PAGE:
An intern at Carrel Clinic is expected to fulfill the role of a physical therapist’s technician. Technicians act as a physical therapist’s co-pilot. They assist with retrieving patients from the waiting room, helping patients with exercises; specifically when therapists have more than one patient scheduled, cleaning tables after each appointment, and retrieving hot packs/ice for patients prior to or after an appointment, keeping areas clean and clear of excess equipment, and laundering the pillowcases and towels. Technicians are an integral part in allowing the appointment to go smoothly.


Throughout my time at the clinic I learned to anticipate this and slowed down my explanations because the name itself did not act like a prompt on these patients like it did on younger patients. Technicians have many jobs so it is important that they are able to multitask and learn to become efficient so that they can tend to patients when needed.


I learned a lot during these past months. I learned how easily my attitude would rub off on the patients. If I am too bubbly or hopeful with the patients and they have a bad session they will feel even worse about their lack of progress. But, if I am helping a patient who is stuck in a recovery rut it is important to keep their mind off the lack of progress. Knowing the patients I was working with I learned how to change my tone, pace of speaking, and topic of conversation depending on how they were feeling that day and where they were with their recovery.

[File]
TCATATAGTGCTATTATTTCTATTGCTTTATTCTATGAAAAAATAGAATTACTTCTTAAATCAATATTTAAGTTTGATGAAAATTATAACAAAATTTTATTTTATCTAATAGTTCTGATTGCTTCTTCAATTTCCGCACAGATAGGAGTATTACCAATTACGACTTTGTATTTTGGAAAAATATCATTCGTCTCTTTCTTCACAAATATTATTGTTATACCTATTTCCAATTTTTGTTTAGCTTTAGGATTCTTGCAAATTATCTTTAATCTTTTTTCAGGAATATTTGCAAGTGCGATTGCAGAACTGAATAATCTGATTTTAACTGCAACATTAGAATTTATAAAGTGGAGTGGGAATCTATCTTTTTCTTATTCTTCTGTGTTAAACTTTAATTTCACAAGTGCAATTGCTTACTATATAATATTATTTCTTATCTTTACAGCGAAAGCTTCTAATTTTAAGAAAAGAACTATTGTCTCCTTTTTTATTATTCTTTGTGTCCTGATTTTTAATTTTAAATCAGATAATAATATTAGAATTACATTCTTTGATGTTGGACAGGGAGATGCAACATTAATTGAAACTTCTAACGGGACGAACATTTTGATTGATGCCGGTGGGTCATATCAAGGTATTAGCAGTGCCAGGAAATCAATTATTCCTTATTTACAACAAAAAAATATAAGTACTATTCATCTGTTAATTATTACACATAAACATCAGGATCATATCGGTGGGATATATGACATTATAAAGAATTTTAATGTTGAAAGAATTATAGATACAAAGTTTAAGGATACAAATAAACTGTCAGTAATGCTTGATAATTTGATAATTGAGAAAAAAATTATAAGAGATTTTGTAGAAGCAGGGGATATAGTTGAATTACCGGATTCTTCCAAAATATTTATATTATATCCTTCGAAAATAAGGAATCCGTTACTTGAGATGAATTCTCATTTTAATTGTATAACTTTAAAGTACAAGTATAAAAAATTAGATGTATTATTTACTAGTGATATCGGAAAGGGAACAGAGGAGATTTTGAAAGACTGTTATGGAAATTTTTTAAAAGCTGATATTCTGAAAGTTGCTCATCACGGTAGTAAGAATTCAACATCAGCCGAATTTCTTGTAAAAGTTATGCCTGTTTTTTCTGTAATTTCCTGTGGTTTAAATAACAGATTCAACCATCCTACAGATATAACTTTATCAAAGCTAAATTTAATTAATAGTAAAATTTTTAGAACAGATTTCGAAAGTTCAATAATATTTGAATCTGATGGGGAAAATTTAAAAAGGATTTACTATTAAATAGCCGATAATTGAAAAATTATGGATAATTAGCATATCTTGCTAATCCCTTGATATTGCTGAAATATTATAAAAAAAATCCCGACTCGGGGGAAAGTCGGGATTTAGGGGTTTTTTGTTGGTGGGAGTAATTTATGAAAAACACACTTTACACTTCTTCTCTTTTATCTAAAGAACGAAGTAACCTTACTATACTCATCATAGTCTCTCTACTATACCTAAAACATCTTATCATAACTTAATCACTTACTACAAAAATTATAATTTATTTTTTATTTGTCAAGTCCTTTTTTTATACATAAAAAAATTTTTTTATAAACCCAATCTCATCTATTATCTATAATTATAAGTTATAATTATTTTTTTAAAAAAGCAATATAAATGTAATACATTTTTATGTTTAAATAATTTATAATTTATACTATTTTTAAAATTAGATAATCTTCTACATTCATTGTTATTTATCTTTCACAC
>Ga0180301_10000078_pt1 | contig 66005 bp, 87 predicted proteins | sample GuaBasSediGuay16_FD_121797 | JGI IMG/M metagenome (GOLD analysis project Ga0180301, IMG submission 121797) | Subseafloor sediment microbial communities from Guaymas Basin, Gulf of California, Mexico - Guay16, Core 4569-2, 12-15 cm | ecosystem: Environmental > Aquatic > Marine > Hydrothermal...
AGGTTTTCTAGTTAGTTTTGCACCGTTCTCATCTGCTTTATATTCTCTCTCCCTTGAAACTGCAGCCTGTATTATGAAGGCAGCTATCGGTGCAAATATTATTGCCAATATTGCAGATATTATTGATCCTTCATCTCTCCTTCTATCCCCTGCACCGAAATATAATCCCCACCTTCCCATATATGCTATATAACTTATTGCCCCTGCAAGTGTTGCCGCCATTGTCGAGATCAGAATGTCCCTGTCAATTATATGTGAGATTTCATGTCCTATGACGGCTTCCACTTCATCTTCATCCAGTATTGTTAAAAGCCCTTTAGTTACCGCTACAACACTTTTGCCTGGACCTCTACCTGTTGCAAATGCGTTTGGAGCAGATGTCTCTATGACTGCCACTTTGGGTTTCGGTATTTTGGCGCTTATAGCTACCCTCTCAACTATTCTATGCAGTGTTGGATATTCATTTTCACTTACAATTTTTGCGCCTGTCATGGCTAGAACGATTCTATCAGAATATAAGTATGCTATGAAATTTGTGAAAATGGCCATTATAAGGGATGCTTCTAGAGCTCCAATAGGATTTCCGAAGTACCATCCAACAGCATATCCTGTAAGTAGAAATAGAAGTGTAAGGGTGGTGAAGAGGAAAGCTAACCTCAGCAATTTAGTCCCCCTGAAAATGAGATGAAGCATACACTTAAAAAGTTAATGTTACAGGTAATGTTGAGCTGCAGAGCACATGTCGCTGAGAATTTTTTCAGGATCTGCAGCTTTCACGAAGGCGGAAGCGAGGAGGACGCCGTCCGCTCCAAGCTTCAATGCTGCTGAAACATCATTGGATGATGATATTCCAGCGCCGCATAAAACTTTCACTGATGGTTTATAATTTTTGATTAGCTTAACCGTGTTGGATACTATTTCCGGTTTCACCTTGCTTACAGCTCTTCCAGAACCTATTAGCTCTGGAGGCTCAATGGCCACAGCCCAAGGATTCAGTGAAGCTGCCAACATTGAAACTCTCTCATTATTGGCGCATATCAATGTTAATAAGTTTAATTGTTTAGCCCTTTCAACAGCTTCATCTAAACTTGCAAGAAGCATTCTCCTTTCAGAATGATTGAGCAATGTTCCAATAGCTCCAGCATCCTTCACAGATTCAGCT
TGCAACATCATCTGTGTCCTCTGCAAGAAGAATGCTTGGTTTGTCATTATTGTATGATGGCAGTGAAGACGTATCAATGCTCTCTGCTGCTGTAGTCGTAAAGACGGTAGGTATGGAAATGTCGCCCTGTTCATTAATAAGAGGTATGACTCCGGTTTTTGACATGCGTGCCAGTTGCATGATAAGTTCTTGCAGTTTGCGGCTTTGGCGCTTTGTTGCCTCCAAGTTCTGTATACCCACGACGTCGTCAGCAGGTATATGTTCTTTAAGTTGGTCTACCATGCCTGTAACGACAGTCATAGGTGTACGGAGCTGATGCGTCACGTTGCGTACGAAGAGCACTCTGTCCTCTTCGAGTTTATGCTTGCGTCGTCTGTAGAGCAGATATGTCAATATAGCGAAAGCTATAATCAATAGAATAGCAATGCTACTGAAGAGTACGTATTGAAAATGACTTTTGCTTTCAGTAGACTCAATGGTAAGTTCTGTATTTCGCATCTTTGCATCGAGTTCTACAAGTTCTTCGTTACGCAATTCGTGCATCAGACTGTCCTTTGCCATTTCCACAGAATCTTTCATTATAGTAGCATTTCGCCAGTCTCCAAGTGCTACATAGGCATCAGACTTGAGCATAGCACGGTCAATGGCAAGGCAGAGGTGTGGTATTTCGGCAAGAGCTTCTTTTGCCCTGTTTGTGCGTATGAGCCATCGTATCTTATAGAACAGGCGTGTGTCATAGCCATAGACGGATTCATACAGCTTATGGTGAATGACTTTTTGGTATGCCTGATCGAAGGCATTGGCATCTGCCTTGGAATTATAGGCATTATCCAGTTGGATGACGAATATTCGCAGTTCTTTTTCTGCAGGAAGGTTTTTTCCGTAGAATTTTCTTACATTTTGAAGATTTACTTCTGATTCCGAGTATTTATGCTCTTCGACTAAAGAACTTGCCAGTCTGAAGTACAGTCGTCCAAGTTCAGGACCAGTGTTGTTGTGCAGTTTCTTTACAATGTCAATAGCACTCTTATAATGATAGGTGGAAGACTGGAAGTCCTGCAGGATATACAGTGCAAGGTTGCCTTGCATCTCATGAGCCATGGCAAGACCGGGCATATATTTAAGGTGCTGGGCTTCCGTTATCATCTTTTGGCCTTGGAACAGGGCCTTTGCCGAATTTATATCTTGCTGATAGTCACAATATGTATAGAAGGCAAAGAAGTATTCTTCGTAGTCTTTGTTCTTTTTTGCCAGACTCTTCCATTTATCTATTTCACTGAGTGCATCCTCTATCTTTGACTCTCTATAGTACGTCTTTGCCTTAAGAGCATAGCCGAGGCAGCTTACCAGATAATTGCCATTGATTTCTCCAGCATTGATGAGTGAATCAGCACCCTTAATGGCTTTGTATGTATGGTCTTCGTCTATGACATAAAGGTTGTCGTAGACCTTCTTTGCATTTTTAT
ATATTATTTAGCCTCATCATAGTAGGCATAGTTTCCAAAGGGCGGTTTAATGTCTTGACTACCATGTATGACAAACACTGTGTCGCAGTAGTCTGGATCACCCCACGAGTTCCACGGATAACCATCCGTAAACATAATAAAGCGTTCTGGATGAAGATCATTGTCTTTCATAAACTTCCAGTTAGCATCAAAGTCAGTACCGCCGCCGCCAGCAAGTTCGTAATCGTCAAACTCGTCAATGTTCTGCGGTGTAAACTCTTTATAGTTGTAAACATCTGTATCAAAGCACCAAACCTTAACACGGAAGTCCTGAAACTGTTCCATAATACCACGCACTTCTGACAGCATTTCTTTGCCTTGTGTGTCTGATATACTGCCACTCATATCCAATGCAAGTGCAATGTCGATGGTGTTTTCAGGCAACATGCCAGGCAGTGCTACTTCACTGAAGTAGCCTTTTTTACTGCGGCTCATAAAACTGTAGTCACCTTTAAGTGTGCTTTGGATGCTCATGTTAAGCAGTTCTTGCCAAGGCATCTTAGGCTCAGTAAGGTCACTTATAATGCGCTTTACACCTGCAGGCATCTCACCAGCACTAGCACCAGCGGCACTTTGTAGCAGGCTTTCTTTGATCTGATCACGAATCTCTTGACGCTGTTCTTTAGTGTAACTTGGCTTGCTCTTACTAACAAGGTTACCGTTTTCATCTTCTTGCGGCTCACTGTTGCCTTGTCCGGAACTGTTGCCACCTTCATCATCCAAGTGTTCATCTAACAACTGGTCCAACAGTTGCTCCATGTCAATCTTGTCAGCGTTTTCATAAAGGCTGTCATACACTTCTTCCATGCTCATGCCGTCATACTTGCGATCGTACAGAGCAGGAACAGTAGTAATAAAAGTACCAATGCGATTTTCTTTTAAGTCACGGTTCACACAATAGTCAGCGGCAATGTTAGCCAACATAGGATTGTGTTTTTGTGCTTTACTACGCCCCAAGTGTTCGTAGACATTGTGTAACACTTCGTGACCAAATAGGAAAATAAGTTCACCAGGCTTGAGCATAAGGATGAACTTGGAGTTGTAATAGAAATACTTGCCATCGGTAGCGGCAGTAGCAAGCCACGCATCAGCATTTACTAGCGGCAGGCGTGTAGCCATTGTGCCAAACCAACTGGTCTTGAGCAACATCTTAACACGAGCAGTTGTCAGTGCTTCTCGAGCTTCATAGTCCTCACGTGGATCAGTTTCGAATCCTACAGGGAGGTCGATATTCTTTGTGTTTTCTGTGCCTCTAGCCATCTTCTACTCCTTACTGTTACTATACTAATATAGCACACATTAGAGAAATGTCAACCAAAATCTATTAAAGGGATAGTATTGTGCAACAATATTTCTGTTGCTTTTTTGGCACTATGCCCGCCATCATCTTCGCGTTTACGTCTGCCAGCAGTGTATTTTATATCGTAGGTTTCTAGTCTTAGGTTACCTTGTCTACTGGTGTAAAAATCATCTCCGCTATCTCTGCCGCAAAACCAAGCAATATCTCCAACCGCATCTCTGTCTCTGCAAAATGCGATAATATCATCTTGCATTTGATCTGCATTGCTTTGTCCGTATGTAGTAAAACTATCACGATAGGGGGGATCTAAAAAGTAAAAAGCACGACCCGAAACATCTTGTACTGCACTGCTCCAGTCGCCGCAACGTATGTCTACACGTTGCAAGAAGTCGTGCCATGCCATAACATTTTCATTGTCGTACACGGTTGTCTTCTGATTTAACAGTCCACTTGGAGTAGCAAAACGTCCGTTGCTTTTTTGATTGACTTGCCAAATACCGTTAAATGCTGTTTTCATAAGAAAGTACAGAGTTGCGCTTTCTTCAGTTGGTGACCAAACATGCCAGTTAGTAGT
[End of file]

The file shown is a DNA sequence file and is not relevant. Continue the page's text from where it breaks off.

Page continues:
Chris Anders at KinetikChain 

The culture found at my internship made all the difference in helping me to learn and realize that an organization’s uniqueness is what makes each business standout. My internship at the KinetikChain afforded me the privilege to experience learning in an environment that welcomed my thoughts and ideas in a relaxed, professional culture. As an intern at the KinetikChain, my position was not only to increase my knowledge and skill level working in a clinical business setting, but it was a great opportunity for me to prove my passion and determination.

    I thoroughly enjoyed my internship experience at KinetikChain from the relationships built to the knowledge gained. The environment of the clinic is one that most people dream of working in or hope to create for their own employees and cliental. The formula and process this business follows is so successful that I feel even in the constantly changing world of healthcare they will continue to experience success.